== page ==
As the traditional summer vacation season wrapped up, it became easier to focus on the economic performance over the first half of the year. However, the task became an exercise in reading fortune cookies given the many changes in the economy, the markets, and the legislative environment.
The main measure of economic activity—gross domestic product—has been redefined and revised by the Bureau of Economic Analysis during the second quarter. It has been redefined to include business investments in intellectual property, such as research & development, software, and entertainment and original artistic work. GDP has also been revised, as it normally is at regular intervals.
The results point to an economy that nominally is much stronger than it was a quarter ago, by almost $2.0 trillion. At the same time, the revised annual rate of growth for first quarter GDP dropped from 2.7 to 1.2 percent. However, the estimate for the second quarter growth rate is 1.7 percent, indicating an accelerating economy. Of course, given the pace of acceleration, we should not expect any whiplash, as there is no hurry in the macro advance.
Sales of major properties (over $2M) advanced 24 percent on a yearly basis during the first half of this year, totaling $145.3 billion, based on Real Capital Analytics (RCA) data. Most property types registered double-digit growth rates, signaling strong investor interest in commercial assets. Based on National Association of REALTORS® data, sales of properties at the lower end of the price range (mostly below $2 million) increased 12 percent on a yearly basis.
Portfolio sales made up a significant part of transactions in the first half of the year, with Archstone’s sale of apartment properties accounting for over $14 billion of the total. Hotels were another major component of the top portfolio transactions. On the individual property side, the General Motors building in New York ranked at the top, selling for $1.3 billion, at $1,766 per square foot. Office properties made up the top three, with Sony Plaza and 425 Lexington Avenue, both in New York, coming in second and third place.
In line with growing demand for properties, prices rose 8 percent on a yearly basis, according to RCA’s Commercial Property Price Index. Prices rose the most for apartments (15%) and retail buildings (13%). The average apartment unit price reached $108.347. Retail spaces commanded $166 per square foot. Office buildings traded for an average of $212 per square foot, up 7 percent year-over-year. Industrial properties posted average prices of $63 per square foot, a 5 percent decline from a year ago. Cap rates inched up 17 basis points, to an average 7 percent nationally across all property types. For lower priced properties (below $2M), prices increased 2 percent year-over-year, based on survey data from the National Association of REALTORS®.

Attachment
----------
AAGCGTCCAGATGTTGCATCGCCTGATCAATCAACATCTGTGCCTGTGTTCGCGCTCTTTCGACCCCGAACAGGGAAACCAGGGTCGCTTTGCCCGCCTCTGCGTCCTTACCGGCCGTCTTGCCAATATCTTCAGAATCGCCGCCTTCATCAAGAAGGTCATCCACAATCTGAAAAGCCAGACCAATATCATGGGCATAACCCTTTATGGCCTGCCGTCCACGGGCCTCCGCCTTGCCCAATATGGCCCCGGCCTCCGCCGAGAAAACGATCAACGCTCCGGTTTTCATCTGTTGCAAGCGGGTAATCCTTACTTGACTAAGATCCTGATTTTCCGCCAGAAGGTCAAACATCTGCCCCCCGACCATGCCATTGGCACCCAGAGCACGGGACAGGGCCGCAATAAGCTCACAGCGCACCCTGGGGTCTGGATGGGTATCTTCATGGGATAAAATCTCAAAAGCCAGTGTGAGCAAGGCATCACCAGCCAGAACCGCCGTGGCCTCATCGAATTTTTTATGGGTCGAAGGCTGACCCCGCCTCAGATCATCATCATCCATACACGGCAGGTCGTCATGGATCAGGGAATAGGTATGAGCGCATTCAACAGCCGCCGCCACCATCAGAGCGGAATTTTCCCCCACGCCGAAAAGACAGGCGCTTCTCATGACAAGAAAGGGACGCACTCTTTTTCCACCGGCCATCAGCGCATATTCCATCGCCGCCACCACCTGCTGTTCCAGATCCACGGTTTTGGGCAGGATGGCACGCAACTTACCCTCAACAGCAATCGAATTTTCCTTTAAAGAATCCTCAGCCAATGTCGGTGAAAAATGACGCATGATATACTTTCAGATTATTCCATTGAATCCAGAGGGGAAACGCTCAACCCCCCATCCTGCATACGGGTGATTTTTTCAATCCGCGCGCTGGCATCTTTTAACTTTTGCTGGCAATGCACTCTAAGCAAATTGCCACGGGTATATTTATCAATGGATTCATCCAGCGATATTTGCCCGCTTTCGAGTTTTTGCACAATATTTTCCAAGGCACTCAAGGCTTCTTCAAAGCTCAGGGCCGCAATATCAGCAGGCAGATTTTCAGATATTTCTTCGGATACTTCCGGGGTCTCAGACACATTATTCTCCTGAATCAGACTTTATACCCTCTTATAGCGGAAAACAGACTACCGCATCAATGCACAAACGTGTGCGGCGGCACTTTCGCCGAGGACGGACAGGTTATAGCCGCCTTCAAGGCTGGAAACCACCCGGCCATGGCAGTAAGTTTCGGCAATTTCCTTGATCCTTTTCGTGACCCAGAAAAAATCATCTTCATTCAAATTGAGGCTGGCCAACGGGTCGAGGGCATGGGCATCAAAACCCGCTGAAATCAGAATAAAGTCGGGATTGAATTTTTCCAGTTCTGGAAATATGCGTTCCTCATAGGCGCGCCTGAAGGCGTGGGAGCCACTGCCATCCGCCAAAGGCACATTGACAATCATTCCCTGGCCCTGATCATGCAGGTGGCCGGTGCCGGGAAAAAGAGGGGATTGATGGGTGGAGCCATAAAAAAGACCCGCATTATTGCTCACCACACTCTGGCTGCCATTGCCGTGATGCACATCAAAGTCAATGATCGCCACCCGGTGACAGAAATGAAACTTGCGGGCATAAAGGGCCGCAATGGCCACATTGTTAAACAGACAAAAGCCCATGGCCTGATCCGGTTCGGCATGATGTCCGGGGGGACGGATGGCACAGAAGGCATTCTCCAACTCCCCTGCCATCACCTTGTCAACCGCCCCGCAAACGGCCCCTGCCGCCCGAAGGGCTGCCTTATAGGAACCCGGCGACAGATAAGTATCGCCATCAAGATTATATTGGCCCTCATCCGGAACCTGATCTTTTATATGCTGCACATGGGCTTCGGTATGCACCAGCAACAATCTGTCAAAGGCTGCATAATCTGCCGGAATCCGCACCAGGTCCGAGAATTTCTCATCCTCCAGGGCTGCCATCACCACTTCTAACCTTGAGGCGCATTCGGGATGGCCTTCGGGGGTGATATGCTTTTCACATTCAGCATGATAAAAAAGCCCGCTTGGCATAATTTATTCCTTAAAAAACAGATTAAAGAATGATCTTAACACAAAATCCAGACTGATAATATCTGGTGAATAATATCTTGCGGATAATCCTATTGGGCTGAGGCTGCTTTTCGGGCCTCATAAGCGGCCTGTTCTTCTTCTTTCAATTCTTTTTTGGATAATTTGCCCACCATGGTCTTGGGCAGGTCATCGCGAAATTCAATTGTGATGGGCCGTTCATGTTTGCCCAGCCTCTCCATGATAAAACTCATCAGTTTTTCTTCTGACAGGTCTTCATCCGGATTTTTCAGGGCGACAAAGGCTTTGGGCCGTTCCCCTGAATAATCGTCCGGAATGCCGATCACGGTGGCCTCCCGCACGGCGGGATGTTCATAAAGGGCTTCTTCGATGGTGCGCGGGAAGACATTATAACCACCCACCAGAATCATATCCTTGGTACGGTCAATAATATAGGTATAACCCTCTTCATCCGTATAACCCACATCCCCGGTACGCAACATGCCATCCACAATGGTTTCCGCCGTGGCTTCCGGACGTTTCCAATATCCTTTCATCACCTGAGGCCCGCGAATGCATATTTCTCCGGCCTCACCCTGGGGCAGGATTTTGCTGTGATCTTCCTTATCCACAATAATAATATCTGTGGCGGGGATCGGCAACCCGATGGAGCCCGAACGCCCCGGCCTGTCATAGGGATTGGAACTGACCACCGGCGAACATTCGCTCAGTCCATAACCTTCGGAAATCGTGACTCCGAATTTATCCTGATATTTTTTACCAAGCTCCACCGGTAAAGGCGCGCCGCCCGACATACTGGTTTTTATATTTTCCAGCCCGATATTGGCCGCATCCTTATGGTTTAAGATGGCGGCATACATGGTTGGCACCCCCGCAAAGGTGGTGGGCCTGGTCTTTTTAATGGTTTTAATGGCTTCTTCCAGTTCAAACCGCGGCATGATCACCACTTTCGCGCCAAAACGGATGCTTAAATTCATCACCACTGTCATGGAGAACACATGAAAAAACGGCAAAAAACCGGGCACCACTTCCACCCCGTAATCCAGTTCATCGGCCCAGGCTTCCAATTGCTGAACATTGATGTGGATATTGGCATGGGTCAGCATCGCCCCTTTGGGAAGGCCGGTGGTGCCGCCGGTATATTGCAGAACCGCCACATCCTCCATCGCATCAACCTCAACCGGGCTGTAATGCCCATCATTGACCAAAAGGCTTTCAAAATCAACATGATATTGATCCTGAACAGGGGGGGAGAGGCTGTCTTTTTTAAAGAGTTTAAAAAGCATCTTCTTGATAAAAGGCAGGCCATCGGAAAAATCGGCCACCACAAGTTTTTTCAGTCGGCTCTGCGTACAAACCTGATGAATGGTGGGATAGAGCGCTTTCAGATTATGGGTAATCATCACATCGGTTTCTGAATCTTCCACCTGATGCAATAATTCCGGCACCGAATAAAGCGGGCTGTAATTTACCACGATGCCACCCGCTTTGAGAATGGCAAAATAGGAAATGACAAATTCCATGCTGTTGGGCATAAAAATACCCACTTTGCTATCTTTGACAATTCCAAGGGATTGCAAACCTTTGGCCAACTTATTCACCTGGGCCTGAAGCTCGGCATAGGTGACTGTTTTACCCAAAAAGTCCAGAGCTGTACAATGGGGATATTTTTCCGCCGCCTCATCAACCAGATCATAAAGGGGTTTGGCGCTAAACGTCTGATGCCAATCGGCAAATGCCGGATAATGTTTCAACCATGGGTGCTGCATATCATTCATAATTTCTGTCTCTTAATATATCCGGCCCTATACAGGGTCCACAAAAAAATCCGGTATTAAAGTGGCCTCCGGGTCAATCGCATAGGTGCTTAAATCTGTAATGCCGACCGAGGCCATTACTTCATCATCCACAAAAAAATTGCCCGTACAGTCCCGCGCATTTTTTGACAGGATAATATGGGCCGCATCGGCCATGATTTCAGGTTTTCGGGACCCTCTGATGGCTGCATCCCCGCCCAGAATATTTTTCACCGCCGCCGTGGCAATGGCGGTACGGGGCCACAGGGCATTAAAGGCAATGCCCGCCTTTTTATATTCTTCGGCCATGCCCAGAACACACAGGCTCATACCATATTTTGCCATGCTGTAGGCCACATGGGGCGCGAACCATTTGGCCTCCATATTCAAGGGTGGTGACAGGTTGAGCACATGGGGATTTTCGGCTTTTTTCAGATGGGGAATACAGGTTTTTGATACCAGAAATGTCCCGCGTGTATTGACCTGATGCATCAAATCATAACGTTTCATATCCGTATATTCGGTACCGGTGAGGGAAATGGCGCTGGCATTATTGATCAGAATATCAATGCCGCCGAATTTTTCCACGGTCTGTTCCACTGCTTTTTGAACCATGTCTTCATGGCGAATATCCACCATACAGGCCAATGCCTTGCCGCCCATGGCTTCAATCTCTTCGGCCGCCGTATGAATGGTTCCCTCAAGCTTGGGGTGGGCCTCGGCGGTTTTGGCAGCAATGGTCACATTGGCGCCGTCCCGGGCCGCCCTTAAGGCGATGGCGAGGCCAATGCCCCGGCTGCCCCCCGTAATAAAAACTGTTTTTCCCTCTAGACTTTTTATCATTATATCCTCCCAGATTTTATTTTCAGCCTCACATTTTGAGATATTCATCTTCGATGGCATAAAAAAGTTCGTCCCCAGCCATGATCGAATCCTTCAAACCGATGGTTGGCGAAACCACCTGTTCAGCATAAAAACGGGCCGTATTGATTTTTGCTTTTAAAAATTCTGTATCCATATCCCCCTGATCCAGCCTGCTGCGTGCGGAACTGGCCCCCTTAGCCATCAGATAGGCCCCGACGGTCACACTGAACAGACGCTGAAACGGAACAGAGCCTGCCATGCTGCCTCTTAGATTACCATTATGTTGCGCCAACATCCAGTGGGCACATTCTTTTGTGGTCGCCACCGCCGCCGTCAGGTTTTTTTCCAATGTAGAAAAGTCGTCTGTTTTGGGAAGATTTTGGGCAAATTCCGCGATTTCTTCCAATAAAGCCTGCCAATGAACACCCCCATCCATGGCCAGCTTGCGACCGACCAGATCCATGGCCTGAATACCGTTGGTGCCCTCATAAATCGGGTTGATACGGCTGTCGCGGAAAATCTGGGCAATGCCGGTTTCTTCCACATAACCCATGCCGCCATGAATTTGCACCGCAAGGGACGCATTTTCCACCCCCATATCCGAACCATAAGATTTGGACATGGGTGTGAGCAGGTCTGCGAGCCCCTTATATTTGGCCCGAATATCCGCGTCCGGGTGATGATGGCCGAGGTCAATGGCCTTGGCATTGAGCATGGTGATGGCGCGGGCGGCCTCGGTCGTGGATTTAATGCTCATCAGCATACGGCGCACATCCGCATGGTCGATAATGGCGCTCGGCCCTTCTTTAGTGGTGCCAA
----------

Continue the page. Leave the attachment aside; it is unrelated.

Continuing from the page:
Investor interest in secondary and tertiary markets continued in the first half of the year. Markets like Jacksonville, Long Island, Philadelphia, Las Vegas posted triple-digit growth rates in sales volume. By the year’s midpoint, 31 markets exceeded the $1 billion mark. In terms of dollar volume, Manhattan, Los Angeles and DC’s Northern Virginia suburbs rank at the top of the list. However, Dallas and Houston move in the top five, surpassing Atlanta, Chicago and Boston.
Distressed properties accounted for $118 billion across all property types, with office making up $36.5 billion of the total. The workout rates have been steadily climbing, reaching 66 percent in the first half of the year. Apartments and hotels recorded the highest workout rates, at 68 percent and 67percent, respectively.
New commercial distress is on a downward trend, as asset values continue to rise. CMBS continues to hold the largest proportion of outstanding distress—45 percent. U.S. banks are the second largest holder of distressed properties, accounting for 25 percent.
Several markets stand out for their rates of distress workouts. Las Vegas retains the top spot in terms of total current outstanding distress—$11.4 billion. Its workout rate is 43 percent, a fairly low figure. Manhattan posted the second highest current outstanding distress volume, totaling $8.4 billion. However, its workout rate reached 77 percent in the first half of the year. Other markets with high distress workout rates were DC (82), San Francisco (87%), Pittsburgh (79%) and San Jose (76%).
For the full Commercial Real Estate Outlook report, visit http://www.realtor.org/reports/commercial-real-estate-outlook.